Steven Blockmans, a top expert on Turkey in terms of judicial and political reform, has characterized the state of the rule of law in Turkey as a 'disaster' and the current EU policy vis-à-vis Turkey as ‘shameful’.
Blockmans, currently the head of EU Foreign Policy of CEPS in Brussels, is one of the senior and most insightful figures who monitor closely the developments in Turkey.
In an exclusive interview with Ahval, Blockmans said the elections of June 24 will be crucial, especially if President Recep Tayyip Erdoğan wins and the constitutional amendments enter into force. In that case, he argues, the EU would have no other option but to get tougher with Turkey.
Ahval met with Blockmans in Brussels for this interview.
Some call the EU’s policy on Turkey nothing but appeasement...
It is a good label to go by. I feel ashamed for European politicians in this respect. I still believe in the values which underpin the community of law of the European Union. The EU has its own problems but it is obliged to respect its constitutional traditions and to promote its values in its neighborhood policies. In a world which is increasingly in disarray, we have already seen, in policy documents of the EU, a creeping realist, hard-nosed security-driven approach which also defines to a large extent relations with Turkey at the moment.
Why is it shameful?
It is shameful because it belies the EU’s own constitutional values and because it undermines the Union’s enlargement policy. Despite the bad grades Turkey got in this year’s report on its preparedness for accession to the EU, the European Commission has not drawn any conclusions from that, possibly out of fear of upsetting a ‘strategic partner’. Brussels has thus created a bad precedent and is eroding the leverage it has over other candidate countries, especially in the Western Balkans.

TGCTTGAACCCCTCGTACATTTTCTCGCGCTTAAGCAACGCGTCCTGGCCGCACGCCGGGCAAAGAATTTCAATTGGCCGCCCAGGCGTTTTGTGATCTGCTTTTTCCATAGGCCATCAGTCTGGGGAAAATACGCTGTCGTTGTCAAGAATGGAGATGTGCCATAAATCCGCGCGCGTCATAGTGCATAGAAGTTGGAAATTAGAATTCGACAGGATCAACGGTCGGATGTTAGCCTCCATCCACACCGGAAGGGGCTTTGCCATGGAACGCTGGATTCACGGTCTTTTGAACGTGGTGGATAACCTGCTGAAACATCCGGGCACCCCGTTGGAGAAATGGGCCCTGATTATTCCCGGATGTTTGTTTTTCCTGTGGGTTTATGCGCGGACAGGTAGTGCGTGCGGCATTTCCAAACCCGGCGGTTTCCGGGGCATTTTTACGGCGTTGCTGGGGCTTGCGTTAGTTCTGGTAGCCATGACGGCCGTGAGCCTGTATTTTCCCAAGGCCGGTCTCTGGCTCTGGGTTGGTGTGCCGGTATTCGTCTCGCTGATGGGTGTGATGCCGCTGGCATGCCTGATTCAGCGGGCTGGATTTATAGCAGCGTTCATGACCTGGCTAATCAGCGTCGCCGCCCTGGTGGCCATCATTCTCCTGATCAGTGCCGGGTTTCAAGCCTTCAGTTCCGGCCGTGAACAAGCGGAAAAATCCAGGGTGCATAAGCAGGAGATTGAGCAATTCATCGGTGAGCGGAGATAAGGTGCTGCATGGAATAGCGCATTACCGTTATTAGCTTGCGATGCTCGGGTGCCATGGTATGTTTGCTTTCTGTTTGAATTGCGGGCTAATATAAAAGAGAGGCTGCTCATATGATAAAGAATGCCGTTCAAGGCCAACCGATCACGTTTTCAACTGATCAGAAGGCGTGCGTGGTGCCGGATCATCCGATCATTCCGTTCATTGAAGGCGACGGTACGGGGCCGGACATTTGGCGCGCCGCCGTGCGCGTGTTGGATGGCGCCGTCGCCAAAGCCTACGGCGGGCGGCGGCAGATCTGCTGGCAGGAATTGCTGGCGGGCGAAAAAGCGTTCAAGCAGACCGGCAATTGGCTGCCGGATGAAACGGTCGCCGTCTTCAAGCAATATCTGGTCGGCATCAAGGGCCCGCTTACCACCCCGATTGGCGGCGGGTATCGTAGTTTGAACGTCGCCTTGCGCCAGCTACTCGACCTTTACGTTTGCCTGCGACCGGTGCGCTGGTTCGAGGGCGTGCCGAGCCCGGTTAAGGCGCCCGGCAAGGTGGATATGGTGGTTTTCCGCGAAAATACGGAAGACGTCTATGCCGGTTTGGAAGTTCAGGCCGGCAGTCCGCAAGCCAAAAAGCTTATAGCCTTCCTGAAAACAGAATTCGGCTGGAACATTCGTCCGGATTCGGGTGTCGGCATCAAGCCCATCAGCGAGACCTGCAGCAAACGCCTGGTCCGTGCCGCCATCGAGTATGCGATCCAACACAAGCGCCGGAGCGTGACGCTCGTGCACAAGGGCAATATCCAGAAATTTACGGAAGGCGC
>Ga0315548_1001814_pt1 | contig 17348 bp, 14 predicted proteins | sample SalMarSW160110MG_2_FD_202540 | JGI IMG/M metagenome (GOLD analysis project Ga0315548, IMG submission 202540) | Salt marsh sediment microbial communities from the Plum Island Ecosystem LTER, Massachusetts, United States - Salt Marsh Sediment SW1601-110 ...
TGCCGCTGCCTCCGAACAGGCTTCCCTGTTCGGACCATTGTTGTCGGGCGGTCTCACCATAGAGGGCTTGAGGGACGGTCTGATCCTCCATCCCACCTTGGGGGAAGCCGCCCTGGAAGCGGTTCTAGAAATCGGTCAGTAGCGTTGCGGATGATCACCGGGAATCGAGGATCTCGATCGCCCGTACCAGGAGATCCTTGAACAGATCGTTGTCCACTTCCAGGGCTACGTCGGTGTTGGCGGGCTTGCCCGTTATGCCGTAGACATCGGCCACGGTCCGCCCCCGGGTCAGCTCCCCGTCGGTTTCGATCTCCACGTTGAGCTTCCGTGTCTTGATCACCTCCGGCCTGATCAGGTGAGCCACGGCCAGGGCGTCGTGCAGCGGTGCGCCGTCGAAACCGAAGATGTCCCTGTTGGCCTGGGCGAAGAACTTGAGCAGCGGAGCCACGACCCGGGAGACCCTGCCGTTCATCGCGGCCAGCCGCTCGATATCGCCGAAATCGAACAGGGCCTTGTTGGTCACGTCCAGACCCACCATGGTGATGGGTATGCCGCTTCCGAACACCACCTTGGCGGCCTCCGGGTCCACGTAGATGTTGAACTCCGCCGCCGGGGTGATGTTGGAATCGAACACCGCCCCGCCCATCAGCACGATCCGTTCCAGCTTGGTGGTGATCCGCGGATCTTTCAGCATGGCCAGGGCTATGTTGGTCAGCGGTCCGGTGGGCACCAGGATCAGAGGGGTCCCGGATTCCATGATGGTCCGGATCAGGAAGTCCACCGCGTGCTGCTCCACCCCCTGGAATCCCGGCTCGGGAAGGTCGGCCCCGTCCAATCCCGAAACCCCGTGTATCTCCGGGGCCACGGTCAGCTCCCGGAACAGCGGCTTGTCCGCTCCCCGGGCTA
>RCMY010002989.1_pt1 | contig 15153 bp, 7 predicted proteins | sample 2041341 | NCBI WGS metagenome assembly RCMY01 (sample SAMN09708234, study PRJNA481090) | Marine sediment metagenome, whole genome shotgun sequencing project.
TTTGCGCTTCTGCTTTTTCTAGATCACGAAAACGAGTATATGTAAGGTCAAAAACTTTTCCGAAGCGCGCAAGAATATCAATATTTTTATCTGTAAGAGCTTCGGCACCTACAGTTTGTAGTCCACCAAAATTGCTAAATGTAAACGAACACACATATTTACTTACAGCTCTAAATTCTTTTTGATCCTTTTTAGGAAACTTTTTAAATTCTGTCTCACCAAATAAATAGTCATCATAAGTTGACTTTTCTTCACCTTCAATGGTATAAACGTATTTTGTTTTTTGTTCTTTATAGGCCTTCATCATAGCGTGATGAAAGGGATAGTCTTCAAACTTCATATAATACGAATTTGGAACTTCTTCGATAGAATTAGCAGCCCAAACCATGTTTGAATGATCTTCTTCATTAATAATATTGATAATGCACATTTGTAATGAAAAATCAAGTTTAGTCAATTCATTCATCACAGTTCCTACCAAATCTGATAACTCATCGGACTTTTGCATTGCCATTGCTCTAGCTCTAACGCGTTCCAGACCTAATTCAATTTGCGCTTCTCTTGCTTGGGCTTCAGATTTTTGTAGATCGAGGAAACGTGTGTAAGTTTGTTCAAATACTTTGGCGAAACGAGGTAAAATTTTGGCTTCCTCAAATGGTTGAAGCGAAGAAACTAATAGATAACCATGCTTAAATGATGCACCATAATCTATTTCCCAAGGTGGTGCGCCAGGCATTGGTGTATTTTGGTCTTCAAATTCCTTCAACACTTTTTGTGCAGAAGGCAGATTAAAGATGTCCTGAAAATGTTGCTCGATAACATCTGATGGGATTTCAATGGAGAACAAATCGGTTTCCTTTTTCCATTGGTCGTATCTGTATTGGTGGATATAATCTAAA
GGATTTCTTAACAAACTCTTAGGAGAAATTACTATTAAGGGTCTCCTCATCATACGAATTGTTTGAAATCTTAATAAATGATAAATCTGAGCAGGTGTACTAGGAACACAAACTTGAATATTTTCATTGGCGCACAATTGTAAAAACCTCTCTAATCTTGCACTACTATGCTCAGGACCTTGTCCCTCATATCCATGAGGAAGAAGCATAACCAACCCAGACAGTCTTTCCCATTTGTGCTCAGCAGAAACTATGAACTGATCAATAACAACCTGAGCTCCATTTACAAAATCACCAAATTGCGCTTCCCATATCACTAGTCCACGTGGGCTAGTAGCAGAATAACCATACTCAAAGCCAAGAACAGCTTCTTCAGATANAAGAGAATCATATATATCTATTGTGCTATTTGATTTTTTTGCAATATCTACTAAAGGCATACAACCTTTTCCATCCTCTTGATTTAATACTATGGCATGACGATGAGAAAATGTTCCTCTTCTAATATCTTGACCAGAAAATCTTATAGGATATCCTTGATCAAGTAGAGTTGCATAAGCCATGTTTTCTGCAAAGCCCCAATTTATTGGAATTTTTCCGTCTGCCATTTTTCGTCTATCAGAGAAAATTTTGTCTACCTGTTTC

Why does the EU appease Turkey?
Cynically, the EU is appeasing Erdoğan because it can rely on the police state he has created to control the borders, to keep the refugees at bay and apprehend any foreign fighters attempting to get back through Turkey.
But the union’s attitude is not unique to Turkey. If you look at Egypt, there is a similar regime, a bit more advanced than Turkey in terms of oppressing dissent. The EU is concerned that if the regime of President Sisi implodes there will be another, even bigger refugee crisis. To prevent his from happening, the EU is doing dubious deals with autocrats.
What is the perception about President Erdoğan’s in Brussels right now?
It is very negative. But hardly any official would speak publicly about this. I am astounded with many think-tankers as well who are not vocal enough.
These people either get harassed or trolled by the Embassy with ‘nice’ letters. (He shows the letter he has received from the Turkish Ambassador to the EU). I took it as a badge of honor and framed it.
For the EU, Turkey is now a sideshow. With all the attention on Trump, Turkey gets away with a lot. Also, as a result of fragmentation on internal matters, the EU’s foreign policy is increasingly undermined by the disunity among member states.
Do policy-makers see Turkey still as a candidate country or do they just pretend?